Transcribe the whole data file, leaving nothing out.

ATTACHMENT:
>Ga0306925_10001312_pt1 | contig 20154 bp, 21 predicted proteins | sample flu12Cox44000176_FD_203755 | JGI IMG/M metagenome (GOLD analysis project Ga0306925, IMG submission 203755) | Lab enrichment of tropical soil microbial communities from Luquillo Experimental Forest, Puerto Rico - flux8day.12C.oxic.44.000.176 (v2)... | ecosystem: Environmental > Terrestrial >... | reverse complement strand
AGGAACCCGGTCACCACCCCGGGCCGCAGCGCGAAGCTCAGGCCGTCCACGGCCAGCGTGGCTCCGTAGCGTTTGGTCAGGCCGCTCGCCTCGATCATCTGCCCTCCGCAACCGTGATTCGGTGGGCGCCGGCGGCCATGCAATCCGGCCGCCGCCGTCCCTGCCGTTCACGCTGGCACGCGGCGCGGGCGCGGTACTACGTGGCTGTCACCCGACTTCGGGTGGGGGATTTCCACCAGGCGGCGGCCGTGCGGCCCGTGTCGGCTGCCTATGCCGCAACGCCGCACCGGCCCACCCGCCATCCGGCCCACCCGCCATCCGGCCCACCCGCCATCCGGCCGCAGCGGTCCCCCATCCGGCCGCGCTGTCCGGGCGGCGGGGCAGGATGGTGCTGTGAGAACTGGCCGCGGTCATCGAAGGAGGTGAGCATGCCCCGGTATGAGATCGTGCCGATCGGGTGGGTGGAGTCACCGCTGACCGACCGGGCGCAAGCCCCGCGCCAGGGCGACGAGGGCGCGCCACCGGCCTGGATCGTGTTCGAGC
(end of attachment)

>Ga0306925_10001312_pt1 | contig 20154 bp, 21 predicted proteins | sample flu12Cox44000176_FD_203755 | JGI IMG/M metagenome (GOLD analysis project Ga0306925, IMG submission 203755) | Lab enrichment of tropical soil microbial communities from Luquillo Experimental Forest, Puerto Rico - flux8day.12C.oxic.44.000.176 (v2)... | ecosystem: Environmental > Terrestrial >... | reverse complement strand
AGGAACCCGGTCACCACCCCGGGCCGCAGCGCGAAGCTCAGGCCGTCCACGGCCAGCGTGGCTCCGTAGCGTTTGGTCAGGCCGCTCGCCTCGATCATCTGCCCTCCGCAACCGTGATTCGGTGGGCGCCGGCGGCCATGCAATCCGGCCGCCGCCGTCCCTGCCGTTCACGCTGGCACGCGGCGCGGGCGCGGTACTACGTGGCTGTCACCCGACTTCGGGTGGGGGATTTCCACCAGGCGGCGGCCGTGCGGCCCGTGTCGGCTGCCTATGCCGCAACGCCGCACCGGCCCACCCGCCATCCGGCCCACCCGCCATCCGGCCCACCCGCCATCCGGCCGCAGCGGTCCCCCATCCGGCCGCGCTGTCCGGGCGGCGGGGCAGGATGGTGCTGTGAGAACTGGCCGCGGTCATCGAAGGAGGTGAGCATGCCCCGGTATGAGATCGTGCCGATCGGGTGGGTGGAGTCACCGCTGACCGACCGGGCGCAAGCCCCGCGCCAGGGCGACGAGGGCGCGCCACCGGCCTGGATCGTGTTCGAGC